Still Black, Still Proud: The African Tribute to James Brown with the Spam All-Stars
August 22, 2008
Lincoln Center, New York
Shortly prior to nightfall in Manhattan, Miami's own Spam All-Stars hit the stage during the last weekend of summer outdoor concerts at Lincoln Center to kick off a celebration of the music of the late James Brown, the legendary and highly influential singer and songwriter who during his his long career (which ended abruptly on Christmas Day 2006) inspired countless artists of different genres.
Playing to what was initially an uninterested crowd (who was there for the main act), The All-Stars began their first New York City gig with their trademark Afro-Cuban material from the disc, and little by little they won the audience over, mostly thanks to the talents of trombonist Chad Bernstein, who began drawing much applause with his spontaneous, vibrato-filled solos.
Bandleader Andrew Yeomanson (AKA Dj Le Spam) also handled the beats and bass grooves so effectively that one hardly missed the real thing. The band has great chemistry together, and their energy is quick to captivate the audience.
All the musicians are highly skilled, and they were able to showcase their individuality over each tune. Guitarist Adam Zimon worked double duty both peppering the songs with clever riffs while also contributing impromptu basslines to assorted numbers, while percussionist Lazaro Alfonso (late of Irakere) added to Yeomanson's electronic beats with subtle but highly creative organic sounds.
Halfway through the set they went into a more funk-inspired mode, which finally got crowd to its feet. On the last number, saxophonist Pee Wee Ellis (who served as co-musical director for the evening) briefly joined them on stage, performing an impressively scorching solo.
After a short break, the house band led by Ellis and trombonist Fred Wesley (who both worked with James Brown during the '60s and '70s) began their set with “Soul Pride,” an instrumental number that set the tone for the evening. Ellis then invited Malian guitarist Vieux Farka Touré to join them on stage for a tune that blended both African and soul elements. Touré did not seem out of his element here, at one point doing a call-and-response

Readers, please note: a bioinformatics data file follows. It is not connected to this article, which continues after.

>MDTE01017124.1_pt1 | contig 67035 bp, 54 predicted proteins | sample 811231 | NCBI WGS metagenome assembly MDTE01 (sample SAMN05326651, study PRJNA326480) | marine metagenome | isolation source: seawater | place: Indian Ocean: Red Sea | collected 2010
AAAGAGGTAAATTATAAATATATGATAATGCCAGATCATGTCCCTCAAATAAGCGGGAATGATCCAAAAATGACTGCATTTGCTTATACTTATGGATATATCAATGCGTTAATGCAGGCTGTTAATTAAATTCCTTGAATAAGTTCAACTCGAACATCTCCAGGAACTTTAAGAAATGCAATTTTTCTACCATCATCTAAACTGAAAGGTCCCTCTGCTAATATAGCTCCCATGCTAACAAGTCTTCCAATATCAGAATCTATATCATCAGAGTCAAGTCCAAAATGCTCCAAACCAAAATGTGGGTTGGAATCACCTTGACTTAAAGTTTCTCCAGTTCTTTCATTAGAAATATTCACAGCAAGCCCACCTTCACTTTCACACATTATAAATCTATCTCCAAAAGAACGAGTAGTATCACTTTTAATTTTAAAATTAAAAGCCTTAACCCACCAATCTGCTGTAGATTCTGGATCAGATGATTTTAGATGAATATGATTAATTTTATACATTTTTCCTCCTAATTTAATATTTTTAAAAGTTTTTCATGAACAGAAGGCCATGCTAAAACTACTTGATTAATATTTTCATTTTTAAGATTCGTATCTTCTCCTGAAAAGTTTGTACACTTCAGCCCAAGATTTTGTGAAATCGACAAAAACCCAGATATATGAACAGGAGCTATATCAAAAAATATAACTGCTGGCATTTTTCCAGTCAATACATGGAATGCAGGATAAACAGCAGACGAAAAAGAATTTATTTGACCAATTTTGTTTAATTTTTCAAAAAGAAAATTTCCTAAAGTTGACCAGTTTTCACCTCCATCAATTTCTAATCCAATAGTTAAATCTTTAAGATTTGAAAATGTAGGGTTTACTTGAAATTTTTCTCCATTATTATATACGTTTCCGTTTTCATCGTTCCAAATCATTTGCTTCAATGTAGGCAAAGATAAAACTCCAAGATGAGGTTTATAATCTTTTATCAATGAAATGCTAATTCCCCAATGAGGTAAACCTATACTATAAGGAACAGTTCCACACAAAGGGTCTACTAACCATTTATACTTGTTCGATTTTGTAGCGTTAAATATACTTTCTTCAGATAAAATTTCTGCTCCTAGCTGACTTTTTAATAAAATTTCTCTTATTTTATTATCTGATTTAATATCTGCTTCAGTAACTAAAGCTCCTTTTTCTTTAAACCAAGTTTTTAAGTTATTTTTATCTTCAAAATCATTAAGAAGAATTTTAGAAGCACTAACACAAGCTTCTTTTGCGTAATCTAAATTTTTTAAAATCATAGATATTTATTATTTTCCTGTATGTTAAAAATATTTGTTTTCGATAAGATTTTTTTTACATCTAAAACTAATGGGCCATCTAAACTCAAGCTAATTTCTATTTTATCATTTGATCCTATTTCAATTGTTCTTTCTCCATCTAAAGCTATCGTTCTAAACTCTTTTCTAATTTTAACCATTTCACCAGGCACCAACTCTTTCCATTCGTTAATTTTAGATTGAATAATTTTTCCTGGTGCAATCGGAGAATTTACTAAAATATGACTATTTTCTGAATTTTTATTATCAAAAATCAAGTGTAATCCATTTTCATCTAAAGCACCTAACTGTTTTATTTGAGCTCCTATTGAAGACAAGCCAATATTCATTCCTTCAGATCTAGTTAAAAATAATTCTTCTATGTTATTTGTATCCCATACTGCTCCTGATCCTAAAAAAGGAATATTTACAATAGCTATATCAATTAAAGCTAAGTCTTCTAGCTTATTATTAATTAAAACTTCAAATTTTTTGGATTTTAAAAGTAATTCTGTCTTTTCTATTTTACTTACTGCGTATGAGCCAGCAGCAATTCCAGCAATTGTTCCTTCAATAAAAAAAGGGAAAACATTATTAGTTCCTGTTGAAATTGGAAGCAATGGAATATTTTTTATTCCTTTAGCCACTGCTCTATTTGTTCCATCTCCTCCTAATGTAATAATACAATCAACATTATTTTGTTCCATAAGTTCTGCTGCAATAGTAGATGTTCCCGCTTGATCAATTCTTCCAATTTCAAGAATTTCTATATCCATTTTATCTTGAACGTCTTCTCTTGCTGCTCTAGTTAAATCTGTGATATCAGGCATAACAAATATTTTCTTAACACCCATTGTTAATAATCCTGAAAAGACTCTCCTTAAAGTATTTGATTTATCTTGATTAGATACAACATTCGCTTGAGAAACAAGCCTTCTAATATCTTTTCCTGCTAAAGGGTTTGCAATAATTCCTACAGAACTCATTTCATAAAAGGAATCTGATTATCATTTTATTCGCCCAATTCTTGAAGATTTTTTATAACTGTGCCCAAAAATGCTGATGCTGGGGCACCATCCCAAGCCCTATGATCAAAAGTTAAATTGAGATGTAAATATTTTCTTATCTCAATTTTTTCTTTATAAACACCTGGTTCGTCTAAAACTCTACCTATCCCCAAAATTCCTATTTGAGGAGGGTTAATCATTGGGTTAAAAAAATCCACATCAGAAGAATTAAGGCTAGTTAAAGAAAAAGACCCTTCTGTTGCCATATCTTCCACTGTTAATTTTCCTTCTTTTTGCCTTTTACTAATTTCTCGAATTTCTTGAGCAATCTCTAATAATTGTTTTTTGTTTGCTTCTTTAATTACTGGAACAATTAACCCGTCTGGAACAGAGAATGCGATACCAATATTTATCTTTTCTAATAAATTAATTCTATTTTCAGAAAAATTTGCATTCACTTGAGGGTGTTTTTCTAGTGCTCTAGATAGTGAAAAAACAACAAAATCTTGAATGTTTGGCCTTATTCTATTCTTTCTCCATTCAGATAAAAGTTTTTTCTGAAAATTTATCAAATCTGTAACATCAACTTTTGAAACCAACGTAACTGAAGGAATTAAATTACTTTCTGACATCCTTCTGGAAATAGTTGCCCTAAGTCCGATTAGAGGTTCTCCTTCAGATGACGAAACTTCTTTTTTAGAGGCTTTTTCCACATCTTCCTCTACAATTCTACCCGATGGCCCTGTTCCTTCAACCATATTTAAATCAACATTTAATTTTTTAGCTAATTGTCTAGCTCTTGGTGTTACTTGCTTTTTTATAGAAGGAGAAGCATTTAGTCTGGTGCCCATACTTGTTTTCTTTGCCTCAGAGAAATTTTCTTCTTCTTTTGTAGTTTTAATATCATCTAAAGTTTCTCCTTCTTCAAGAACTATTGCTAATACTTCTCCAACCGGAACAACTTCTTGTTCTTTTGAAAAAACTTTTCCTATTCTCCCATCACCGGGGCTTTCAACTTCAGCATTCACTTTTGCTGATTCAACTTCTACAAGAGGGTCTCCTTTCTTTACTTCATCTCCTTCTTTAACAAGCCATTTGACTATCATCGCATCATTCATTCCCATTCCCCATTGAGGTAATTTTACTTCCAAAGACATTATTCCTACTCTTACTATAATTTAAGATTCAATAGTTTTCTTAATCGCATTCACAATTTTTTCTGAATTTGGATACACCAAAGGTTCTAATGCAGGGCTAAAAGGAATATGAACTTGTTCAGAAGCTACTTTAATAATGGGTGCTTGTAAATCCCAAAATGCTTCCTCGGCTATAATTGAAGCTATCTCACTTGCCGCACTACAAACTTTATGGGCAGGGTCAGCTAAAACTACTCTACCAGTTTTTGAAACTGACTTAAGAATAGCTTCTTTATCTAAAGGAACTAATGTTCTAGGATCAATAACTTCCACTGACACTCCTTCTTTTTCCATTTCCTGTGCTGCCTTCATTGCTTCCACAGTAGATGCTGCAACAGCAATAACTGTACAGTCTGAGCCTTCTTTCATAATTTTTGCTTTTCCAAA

thing with the saxophonist.
Vocalist Martha High joined the band for a beautiful Gospel number that featured three-part harmonies from Wesley, Ellis, and singer Fred Ross; the mood then changed again as Senegalese multi-instrumentalist Cheik Lô took over the drums for “Ding Dang Dong,” an original number that began with an Afro-inspired beat, shifting to a bluesy groove and then changing again to jazz -- a highly complex number that must have been challenging to put together during rehearsals. Later, Lô deftly handled the lead vocals on “It's A Man's World,” which included extended sax and trombone solos.
The evening closed with “Say It Loud, I'm Black and I'm Proud,” the civil-rights anthem Brown co-wrote with Wesley in 1969 that would become one of the Godfather of Soul's most memorable hits. Fred Ross encouraged the audience – who had been dancing for almost the entire set -- to join in “regardless of your color, gender or race,” Touré and Cheik Lô contributed by singing the tune's chorus in their native languages.
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The band would not be able to go home safely without playing “I Got You (I Feel Good),” and they did so as the encore. Their version was more downtempo, closer to blues than Brown's familiar high-octane version.
The sound mixing was impeccable, with only a few mishaps -- when Touré first joined, he seemed to have minor difficulties adjusting the instrument, and there was minor feedback during one of the numbers -- all of which were quickly solved, resulting in a highly enjoyable evening for all involved.
-- Ernest Barteldes